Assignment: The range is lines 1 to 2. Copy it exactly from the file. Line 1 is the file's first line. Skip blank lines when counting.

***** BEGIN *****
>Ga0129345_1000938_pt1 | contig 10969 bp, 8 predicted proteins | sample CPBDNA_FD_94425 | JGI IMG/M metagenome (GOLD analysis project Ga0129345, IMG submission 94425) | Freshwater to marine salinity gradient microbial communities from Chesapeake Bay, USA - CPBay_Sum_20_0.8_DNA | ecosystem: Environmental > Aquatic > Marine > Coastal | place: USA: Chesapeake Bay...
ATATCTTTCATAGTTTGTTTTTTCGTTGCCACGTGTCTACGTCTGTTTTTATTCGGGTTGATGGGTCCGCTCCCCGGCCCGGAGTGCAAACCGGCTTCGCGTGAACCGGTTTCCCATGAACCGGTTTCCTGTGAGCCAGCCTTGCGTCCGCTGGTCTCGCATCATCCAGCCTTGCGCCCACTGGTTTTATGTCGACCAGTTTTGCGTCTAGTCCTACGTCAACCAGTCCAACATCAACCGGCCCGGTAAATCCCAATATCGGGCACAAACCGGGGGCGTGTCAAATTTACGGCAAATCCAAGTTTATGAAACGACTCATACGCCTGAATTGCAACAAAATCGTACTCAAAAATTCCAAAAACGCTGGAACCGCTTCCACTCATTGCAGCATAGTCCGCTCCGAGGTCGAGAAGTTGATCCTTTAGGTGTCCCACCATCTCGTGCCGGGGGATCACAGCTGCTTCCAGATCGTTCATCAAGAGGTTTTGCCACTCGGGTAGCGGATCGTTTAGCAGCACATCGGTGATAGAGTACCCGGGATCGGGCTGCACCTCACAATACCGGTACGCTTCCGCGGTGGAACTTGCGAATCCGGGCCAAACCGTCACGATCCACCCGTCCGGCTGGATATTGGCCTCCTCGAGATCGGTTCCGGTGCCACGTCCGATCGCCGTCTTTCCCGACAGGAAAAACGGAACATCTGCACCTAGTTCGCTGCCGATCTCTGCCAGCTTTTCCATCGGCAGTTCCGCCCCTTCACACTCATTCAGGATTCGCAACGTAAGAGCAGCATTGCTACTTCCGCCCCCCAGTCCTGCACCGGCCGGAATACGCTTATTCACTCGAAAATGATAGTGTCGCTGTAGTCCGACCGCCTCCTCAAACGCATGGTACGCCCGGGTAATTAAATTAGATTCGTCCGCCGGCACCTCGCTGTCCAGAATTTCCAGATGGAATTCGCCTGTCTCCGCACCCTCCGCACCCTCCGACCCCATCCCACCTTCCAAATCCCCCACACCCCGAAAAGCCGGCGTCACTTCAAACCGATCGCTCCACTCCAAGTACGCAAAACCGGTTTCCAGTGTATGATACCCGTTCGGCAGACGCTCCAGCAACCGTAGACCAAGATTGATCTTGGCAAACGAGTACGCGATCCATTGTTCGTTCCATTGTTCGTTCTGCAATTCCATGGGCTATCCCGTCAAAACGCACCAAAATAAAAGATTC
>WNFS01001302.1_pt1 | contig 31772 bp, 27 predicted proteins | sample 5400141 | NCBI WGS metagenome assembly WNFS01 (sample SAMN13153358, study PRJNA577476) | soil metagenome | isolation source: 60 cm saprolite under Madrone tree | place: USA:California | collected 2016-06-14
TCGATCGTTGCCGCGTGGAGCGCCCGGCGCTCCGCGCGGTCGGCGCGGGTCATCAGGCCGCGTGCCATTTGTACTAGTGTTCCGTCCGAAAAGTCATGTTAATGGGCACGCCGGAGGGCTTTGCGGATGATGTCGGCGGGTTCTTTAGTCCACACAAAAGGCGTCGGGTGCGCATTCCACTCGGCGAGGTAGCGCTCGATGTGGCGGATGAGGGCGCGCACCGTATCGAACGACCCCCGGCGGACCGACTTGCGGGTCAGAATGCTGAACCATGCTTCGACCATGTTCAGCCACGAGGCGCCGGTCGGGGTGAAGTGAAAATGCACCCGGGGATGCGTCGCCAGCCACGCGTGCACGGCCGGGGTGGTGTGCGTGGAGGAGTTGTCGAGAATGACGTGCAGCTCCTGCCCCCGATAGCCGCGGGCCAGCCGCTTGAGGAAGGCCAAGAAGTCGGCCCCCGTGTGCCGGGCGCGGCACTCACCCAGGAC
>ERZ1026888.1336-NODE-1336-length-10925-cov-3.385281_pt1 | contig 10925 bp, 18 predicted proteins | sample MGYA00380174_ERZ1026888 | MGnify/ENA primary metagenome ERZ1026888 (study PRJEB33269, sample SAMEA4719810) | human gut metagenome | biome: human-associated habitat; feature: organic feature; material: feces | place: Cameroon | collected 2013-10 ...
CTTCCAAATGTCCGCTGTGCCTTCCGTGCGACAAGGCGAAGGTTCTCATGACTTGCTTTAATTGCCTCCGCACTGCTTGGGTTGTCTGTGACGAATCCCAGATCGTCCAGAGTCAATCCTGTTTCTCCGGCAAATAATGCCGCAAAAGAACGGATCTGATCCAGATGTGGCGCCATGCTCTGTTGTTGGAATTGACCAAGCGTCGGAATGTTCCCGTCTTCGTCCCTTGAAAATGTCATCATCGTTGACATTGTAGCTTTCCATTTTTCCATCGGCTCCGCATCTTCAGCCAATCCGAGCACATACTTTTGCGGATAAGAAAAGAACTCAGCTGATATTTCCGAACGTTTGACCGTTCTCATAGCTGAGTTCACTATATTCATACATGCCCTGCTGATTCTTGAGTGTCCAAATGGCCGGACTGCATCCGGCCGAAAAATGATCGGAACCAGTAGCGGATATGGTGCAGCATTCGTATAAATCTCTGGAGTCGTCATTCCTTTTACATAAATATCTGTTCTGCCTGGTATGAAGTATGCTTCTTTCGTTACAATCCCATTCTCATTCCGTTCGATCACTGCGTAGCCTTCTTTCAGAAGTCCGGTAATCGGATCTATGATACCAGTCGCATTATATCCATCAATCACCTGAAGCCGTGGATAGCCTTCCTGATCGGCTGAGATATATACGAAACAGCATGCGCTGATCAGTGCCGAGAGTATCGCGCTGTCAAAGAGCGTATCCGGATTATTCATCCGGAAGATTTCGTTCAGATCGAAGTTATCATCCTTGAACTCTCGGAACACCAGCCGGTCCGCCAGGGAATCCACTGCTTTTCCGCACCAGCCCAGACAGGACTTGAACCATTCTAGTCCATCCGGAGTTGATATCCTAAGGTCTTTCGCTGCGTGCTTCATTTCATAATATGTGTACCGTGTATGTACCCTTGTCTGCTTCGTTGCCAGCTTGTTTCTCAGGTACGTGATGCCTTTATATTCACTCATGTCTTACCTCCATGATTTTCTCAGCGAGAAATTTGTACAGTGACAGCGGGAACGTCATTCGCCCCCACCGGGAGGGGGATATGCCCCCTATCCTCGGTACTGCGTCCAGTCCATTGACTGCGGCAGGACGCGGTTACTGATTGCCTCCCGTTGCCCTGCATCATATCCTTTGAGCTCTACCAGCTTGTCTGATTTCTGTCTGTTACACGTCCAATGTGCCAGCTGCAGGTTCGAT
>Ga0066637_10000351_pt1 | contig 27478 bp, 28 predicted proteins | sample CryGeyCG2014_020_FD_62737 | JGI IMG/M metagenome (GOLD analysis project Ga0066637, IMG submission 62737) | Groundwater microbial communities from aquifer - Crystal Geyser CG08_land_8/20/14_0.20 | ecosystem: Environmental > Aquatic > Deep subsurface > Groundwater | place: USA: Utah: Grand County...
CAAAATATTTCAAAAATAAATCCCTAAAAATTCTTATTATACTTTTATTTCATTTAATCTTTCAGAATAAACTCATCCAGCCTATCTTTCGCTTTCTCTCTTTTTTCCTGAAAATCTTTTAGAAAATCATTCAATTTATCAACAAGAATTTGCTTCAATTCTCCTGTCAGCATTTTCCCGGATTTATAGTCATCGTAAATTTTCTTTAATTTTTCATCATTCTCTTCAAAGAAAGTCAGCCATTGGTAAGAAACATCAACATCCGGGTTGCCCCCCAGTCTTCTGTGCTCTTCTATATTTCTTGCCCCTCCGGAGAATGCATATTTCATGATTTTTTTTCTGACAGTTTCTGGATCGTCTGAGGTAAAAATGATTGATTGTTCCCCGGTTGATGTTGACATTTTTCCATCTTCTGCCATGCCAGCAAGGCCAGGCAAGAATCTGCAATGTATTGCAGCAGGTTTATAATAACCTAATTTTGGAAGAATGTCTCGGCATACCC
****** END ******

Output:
>Ga0129345_1000938_pt1 | contig 10969 bp, 8 predicted proteins | sample CPBDNA_FD_94425 | JGI IMG/M metagenome (GOLD analysis project Ga0129345, IMG submission 94425) | Freshwater to marine salinity gradient microbial communities from Chesapeake Bay, USA - CPBay_Sum_20_0.8_DNA | ecosystem: Environmental > Aquatic > Marine > Coastal | place: USA: Chesapeake Bay...
ATATCTTTCATAGTTTGTTTTTTCGTTGCCACGTGTCTACGTCTGTTTTTATTCGGGTTGATGGGTCCGCTCCCCGGCCCGGAGTGCAAACCGGCTTCGCGTGAACCGGTTTCCCATGAACCGGTTTCCTGTGAGCCAGCCTTGCGTCCGCTGGTCTCGCATCATCCAGCCTTGCGCCCACTGGTTTTATGTCGACCAGTTTTGCGTCTAGTCCTACGTCAACCAGTCCAACATCAACCGGCCCGGTAAATCCCAATATCGGGCACAAACCGGGGGCGTGTCAAATTTACGGCAAATCCAAGTTTATGAAACGACTCATACGCCTGAATTGCAACAAAATCGTACTCAAAAATTCCAAAAACGCTGGAACCGCTTCCACTCATTGCAGCATAGTCCGCTCCGAGGTCGAGAAGTTGATCCTTTAGGTGTCCCACCATCTCGTGCCGGGGGATCACAGCTGCTTCCAGATCGTTCATCAAGAGGTTTTGCCACTCGGGTAGCGGATCGTTTAGCAGCACATCGGTGATAGAGTACCCGGGATCGGGCTGCACCTCACAATACCGGTACGCTTCCGCGGTGGAACTTGCGAATCCGGGCCAAACCGTCACGATCCACCCGTCCGGCTGGATATTGGCCTCCTCGAGATCGGTTCCGGTGCCACGTCCGATCGCCGTCTTTCCCGACAGGAAAAACGGAACATCTGCACCTAGTTCGCTGCCGATCTCTGCCAGCTTTTCCATCGGCAGTTCCGCCCCTTCACACTCATTCAGGATTCGCAACGTAAGAGCAGCATTGCTACTTCCGCCCCCCAGTCCTGCACCGGCCGGAATACGCTTATTCACTCGAAAATGATAGTGTCGCTGTAGTCCGACCGCCTCCTCAAACGCATGGTACGCCCGGGTAATTAAATTAGATTCGTCCGCCGGCACCTCGCTGTCCAGAATTTCCAGATGGAATTCGCCTGTCTCCGCACCCTCCGCACCCTCCGACCCCATCCCACCTTCCAAATCCCCCACACCCCGAAAAGCCGGCGTCACTTCAAACCGATCGCTCCACTCCAAGTACGCAAAACCGGTTTCCAGTGTATGATACCCGTTCGGCAGACGCTCCAGCAACCGTAGACCAAGATTGATCTTGGCAAACGAGTACGCGATCCATTGTTCGTTCCATTGTTCGTTCTGCAATTCCATGGGCTATCCCGTCAAAACGCACCAAAATAAAAGATTC